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# Conditions for stokes theorem

Understanding when you can use Stokes. Piecewise-smooth lines and surfaces. Created by Sal Khan.

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• In R^3 the same boundary will be shared by many surfaces. For instance a circular loop can be the boundary of a circle, a hemisphere, a paraboloid, etc. Does Stoke's theorem imply that the flux over all of these surfaces is the same? • Is it also a condition for F to be well defined and continuous differentiable at S (class C1)? • Can I use stokes to solve flux problems? How do you know which theorem out of stokes,divergence,green to use?
(1 vote) • As Maclaurin is to Taylor, Green is to Stokes, that is Green (2 dimensions) is a special case of Stokes (3 dimensions).

Stokes' Theorem equates the single integral of a function f along the boundary of a surface with the double integral of some kind of derivative of f along the surface itself.

Gauss's Theorem (a.k.a. the Divergence Theorem) equates the double integral of a function along a closed surface which is the boundary of a three-dimensional region with the triple integral of some kind of derivative of f along the region itself.

Thus the situation in Gauss's Theorem is "one dimension up" from the situation in Stokes's Theorem, so it should be easy to figure out which of these results applies. If you see a three dimensional region bounded by a closed surface, or if you see a triple integral, it must be Gauss's Theorem that you want. Conversely, if you see a two dimensional region bounded by a closed curve, or if you see a single integral (really a line integral), then it must be Stokes' Theorem that you want.

This is only two theorems: what about Green's Theorem? Green's Theorem is in fact the special case of Stokes's Theorem in which the surface lies entirely in the plane. Thus when you are applying Green's Theorem you are technically applying Stokes's Theorem as well, however in a case which leads to some simplifications in the formulas. Especially, when you have a vector field in the plane, the curl of the vector field is always a purely vertical vector, so it makes sense to identify this with a scalar quantity, and this scalar quantity is precisely the "derivative" appearing in the double integral in Green's Theorem.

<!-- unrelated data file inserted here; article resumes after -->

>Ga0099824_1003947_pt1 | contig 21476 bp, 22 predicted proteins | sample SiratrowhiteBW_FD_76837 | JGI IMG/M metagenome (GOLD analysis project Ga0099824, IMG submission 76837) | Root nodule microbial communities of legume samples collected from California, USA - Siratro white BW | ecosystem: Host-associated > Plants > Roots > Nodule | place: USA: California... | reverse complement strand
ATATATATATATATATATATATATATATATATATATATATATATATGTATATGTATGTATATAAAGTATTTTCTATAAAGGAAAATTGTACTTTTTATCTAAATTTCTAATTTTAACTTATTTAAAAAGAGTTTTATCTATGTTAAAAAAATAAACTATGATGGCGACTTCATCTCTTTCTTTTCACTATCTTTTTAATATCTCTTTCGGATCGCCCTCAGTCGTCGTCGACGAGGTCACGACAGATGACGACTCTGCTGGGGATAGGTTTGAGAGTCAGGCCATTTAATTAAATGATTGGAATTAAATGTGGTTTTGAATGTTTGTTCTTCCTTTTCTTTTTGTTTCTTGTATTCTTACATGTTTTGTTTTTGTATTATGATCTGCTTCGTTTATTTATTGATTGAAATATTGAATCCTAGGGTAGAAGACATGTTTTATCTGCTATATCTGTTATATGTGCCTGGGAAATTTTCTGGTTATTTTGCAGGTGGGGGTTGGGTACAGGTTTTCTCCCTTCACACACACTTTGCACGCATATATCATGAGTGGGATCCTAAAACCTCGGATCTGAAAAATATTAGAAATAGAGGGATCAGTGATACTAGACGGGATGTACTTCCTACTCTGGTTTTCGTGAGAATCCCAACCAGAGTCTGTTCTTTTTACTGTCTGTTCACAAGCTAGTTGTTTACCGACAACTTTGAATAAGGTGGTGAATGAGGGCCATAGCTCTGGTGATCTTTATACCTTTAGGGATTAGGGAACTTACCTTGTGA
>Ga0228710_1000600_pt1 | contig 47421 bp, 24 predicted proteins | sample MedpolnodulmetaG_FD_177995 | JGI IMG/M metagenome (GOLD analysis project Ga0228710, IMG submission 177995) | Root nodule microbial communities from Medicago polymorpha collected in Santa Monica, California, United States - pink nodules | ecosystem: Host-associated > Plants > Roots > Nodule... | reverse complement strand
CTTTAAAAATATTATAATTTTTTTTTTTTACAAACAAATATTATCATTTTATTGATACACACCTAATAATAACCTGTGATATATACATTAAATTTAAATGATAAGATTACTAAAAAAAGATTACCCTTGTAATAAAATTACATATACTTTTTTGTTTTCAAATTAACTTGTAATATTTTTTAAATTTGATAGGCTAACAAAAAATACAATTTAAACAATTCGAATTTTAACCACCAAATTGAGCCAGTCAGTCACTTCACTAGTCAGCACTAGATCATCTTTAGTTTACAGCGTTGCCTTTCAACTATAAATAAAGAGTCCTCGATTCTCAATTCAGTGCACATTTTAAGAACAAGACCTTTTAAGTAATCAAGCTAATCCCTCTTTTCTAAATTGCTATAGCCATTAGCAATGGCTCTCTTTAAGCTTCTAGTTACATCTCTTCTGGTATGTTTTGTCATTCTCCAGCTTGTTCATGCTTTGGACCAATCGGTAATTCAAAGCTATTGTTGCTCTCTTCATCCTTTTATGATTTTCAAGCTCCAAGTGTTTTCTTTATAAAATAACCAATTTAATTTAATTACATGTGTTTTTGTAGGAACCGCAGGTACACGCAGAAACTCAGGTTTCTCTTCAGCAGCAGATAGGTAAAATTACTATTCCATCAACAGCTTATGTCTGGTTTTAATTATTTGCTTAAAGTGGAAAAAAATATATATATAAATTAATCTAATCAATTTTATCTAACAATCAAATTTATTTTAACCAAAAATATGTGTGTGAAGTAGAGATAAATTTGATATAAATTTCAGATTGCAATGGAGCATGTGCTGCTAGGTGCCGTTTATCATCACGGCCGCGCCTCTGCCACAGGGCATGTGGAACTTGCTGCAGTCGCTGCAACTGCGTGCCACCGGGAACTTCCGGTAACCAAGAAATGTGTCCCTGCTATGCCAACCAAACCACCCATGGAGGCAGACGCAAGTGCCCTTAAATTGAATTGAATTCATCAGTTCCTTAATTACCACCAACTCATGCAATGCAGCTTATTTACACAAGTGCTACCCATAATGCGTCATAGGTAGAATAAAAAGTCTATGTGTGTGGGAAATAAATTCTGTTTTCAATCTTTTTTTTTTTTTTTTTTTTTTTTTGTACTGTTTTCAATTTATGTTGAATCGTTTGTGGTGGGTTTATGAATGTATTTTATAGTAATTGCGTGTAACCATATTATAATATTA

All are used for flux calculations.
• Wikipedia says that the divergence theorem is a more generalized form of Stokes' theorem. Is this true? • At , I think Sal means they're not smooth at the corners, not edges. • Can you give an example of a curve that is simple & closed, but not piece-wise smooth? Thanks! • Hi bkmurthy99, here's an example. Keep in mind we need to get a little beyond what most multivariable courses cover in terms of rigorous definitions. Recall smooth means differentiable in this context, and piecewise-smooth means we can at least split up our function into finitely many pieces that are themselves smooth. To violate this condition, we'd need a function everywhere undifferentiable. There's a pathological (meaning it's wild!) function called the Weierstrass function, basically a fractal curve, that is continuous everywhere but differentiable nowhere. Since we can't break it up into finitely many smooth pieces (or any smooth pieces actually), it's not piecewise-smooth. Normally it's a function from R to R, but to make it a simple, closed curve, we just have to connect up two ends of the graph to make a jagged circle-ish boundary. It's simple because it doesn't intersect itself (which I haven't rigorously shown, but is probably true), and closed because the Weierstrass function is symmetric, so we can definitely join up two ends of it into that jagged circle. See this image for a visual of the function. Imagine picking up the graph between x = -1 and x = 1, and forming a circle with that strand of graph. https://i.stack.imgur.com/RgN7d.png

Hope this example clears up how it's theoretically possible to have a simple, closed, not piecewise-smooth curve. In practice, since the real world is constrained by the Planck-length and quantum mechanical stuff, every actual curve is piecewise smooth in real life. Hope this helps!
(1 vote)
• So could a normal surface, with continuous derivatives everywhere (gradually changing slope), also be called a piecewise smooth surface? Even though it's not really "piecewise" per se? because it's not necessarily smooth in pieces...

(1 vote) • Hi Karun, yes, even perfectly smooth surfaces can be called piecewise smooth as well. The reason comes down to the adjective piecewise smooth being more general than just smooth. The definition of piecewise smooth is that it's possible to break up the surface into a finite number of sections, each of which is itself smooth. For your regular, smooth surface, you can "break" it into just one piece, namely itself, to satisfy the definition. Similarly, we could say a circle is piecewise smooth, even though it's also perfectly smooth on its own. Hope this helps :)
(1 vote)
• why we use green's theorem,stoke,s theorem and divergence theorem?reply must
(1 vote) • I still don't see why the integration of the boundary is the same as the integration of the total surface area of the boundary. This is counter-intuitive because it's assumed in our everyday thinking that the surface area of an objection is larger than the mere boundary line of that object. ? I wish this part could be made clear (unless I'm understanding the theorem's conclusion wrong)?
(1 vote) • I believe you also need orientability, right?
(1 vote)